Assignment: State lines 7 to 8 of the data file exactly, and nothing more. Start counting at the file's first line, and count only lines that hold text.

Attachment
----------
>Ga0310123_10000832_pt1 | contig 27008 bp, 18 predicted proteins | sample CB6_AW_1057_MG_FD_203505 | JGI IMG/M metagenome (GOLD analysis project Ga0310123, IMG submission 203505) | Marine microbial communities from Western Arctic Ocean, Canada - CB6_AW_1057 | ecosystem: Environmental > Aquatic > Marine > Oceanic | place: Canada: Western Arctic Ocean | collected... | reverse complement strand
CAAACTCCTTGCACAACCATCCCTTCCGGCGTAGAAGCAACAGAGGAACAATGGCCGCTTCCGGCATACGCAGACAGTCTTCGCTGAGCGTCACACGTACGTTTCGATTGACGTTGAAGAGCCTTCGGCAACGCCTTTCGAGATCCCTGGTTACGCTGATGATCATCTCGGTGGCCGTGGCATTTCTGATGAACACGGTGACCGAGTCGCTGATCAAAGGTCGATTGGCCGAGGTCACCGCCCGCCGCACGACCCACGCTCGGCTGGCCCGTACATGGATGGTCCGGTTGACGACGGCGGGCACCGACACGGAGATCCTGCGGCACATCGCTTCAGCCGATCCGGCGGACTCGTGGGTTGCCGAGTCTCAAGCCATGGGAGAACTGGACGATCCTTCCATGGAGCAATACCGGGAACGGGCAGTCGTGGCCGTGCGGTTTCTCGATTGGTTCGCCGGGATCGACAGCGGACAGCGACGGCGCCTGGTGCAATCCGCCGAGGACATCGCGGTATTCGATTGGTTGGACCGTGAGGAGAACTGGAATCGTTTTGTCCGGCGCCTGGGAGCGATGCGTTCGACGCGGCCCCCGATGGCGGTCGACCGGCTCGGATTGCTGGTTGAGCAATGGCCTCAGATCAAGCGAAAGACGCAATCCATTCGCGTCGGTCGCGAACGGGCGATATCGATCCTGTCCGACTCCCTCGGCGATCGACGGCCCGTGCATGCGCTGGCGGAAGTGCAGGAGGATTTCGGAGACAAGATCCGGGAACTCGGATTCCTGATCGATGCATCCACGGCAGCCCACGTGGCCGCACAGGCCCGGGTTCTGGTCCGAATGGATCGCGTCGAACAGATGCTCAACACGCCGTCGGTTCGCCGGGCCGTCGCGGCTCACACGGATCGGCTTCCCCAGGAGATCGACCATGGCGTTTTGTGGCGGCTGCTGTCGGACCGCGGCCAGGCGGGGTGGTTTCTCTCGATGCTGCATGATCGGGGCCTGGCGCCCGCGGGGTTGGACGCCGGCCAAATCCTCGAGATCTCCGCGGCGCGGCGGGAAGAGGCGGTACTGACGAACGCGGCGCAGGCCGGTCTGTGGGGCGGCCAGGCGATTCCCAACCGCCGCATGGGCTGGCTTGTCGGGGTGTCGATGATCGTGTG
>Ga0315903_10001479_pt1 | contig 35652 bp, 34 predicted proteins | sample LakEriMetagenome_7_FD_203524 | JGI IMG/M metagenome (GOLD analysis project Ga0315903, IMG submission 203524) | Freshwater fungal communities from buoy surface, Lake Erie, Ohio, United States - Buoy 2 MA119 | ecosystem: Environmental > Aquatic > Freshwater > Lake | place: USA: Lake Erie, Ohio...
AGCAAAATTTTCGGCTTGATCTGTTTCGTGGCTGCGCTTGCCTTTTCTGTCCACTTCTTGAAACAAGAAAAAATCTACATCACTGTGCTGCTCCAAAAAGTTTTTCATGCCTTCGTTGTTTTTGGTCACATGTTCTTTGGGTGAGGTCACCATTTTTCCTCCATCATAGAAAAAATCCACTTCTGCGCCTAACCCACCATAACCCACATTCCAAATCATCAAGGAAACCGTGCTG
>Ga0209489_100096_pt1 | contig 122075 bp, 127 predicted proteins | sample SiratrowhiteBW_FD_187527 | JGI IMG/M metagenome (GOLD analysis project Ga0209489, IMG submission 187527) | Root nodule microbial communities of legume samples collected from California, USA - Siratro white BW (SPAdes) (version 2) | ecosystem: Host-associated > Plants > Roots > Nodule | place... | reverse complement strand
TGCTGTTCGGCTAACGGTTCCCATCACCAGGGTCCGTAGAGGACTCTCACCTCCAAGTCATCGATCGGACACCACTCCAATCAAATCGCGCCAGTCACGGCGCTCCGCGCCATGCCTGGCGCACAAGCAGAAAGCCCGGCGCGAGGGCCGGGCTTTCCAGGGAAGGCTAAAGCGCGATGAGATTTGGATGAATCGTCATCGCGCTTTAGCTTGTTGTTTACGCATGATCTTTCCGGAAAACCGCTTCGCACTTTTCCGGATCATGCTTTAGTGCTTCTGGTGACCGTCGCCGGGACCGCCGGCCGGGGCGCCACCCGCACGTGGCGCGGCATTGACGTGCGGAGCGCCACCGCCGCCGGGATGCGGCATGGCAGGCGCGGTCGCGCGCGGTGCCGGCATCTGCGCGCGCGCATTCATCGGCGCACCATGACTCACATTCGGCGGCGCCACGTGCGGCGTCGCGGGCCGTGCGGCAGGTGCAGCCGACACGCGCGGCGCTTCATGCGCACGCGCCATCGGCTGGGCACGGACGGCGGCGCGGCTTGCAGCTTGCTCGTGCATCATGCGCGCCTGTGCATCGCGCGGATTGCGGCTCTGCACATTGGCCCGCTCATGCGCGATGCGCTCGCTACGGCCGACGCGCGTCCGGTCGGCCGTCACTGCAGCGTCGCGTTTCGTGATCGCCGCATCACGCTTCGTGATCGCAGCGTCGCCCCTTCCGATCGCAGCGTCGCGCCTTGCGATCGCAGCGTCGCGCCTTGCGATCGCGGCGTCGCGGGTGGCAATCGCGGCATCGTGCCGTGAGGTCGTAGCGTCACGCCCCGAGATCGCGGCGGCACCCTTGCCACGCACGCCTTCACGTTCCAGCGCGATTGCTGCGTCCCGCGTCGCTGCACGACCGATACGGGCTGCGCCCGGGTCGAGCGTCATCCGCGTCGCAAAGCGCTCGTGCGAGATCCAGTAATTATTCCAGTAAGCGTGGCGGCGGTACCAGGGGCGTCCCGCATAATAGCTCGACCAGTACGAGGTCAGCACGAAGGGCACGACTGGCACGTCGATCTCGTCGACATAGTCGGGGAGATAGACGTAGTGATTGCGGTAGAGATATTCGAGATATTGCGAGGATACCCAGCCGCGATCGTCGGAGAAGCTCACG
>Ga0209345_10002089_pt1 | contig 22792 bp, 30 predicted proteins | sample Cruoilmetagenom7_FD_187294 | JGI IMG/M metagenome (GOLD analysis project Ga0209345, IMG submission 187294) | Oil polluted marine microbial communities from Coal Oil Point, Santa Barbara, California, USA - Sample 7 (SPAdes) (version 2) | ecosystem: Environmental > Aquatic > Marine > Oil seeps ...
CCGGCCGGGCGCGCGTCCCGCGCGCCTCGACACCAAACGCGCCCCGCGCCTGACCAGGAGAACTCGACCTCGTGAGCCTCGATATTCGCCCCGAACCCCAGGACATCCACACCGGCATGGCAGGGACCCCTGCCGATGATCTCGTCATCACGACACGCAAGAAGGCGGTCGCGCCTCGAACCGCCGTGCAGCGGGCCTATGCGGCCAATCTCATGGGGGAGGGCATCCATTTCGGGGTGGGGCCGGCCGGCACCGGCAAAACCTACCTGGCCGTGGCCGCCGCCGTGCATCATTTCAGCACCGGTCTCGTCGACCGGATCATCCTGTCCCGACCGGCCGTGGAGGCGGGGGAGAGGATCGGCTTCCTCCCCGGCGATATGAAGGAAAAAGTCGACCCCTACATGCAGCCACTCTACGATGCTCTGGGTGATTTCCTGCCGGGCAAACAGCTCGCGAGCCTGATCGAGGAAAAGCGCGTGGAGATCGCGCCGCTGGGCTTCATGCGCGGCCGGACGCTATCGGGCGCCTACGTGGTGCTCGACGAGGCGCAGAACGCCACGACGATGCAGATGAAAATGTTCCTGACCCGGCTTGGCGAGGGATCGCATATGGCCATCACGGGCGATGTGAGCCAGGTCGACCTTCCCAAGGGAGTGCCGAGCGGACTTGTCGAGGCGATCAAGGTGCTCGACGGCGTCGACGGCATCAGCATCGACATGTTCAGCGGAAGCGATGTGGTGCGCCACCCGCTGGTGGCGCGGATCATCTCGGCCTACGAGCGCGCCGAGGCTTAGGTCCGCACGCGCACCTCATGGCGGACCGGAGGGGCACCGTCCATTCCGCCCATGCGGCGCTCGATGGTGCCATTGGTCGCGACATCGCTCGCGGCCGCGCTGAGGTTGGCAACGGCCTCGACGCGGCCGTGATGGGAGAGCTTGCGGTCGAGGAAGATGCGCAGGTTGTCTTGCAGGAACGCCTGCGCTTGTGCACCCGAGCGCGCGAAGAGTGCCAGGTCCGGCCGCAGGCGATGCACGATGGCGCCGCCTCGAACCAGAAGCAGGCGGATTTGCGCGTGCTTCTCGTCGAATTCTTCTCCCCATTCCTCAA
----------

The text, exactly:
>Ga0209345_10002089_pt1 | contig 22792 bp, 30 predicted proteins | sample Cruoilmetagenom7_FD_187294 | JGI IMG/M metagenome (GOLD analysis project Ga0209345, IMG submission 187294) | Oil polluted marine microbial communities from Coal Oil Point, Santa Barbara, California, USA - Sample 7 (SPAdes) (version 2) | ecosystem: Environmental > Aquatic > Marine > Oil seeps ...
CCGGCCGGGCGCGCGTCCCGCGCGCCTCGACACCAAACGCGCCCCGCGCCTGACCAGGAGAACTCGACCTCGTGAGCCTCGATATTCGCCCCGAACCCCAGGACATCCACACCGGCATGGCAGGGACCCCTGCCGATGATCTCGTCATCACGACACGCAAGAAGGCGGTCGCGCCTCGAACCGCCGTGCAGCGGGCCTATGCGGCCAATCTCATGGGGGAGGGCATCCATTTCGGGGTGGGGCCGGCCGGCACCGGCAAAACCTACCTGGCCGTGGCCGCCGCCGTGCATCATTTCAGCACCGGTCTCGTCGACCGGATCATCCTGTCCCGACCGGCCGTGGAGGCGGGGGAGAGGATCGGCTTCCTCCCCGGCGATATGAAGGAAAAAGTCGACCCCTACATGCAGCCACTCTACGATGCTCTGGGTGATTTCCTGCCGGGCAAACAGCTCGCGAGCCTGATCGAGGAAAAGCGCGTGGAGATCGCGCCGCTGGGCTTCATGCGCGGCCGGACGCTATCGGGCGCCTACGTGGTGCTCGACGAGGCGCAGAACGCCACGACGATGCAGATGAAAATGTTCCTGACCCGGCTTGGCGAGGGATCGCATATGGCCATCACGGGCGATGTGAGCCAGGTCGACCTTCCCAAGGGAGTGCCGAGCGGACTTGTCGAGGCGATCAAGGTGCTCGACGGCGTCGACGGCATCAGCATCGACATGTTCAGCGGAAGCGATGTGGTGCGCCACCCGCTGGTGGCGCGGATCATCTCGGCCTACGAGCGCGCCGAGGCTTAGGTCCGCACGCGCACCTCATGGCGGACCGGAGGGGCACCGTCCATTCCGCCCATGCGGCGCTCGATGGTGCCATTGGTCGCGACATCGCTCGCGGCCGCGCTGAGGTTGGCAACGGCCTCGACGCGGCCGTGATGGGAGAGCTTGCGGTCGAGGAAGATGCGCAGGTTGTCTTGCAGGAACGCCTGCGCTTGTGCACCCGAGCGCGCGAAGAGTGCCAGGTCCGGCCGCAGGCGATGCACGATGGCGCCGCCTCGAACCAGAAGCAGGCGGATTTGCGCGTGCTTCTCGTCGAATTCTTCTCCCCATTCCTCAA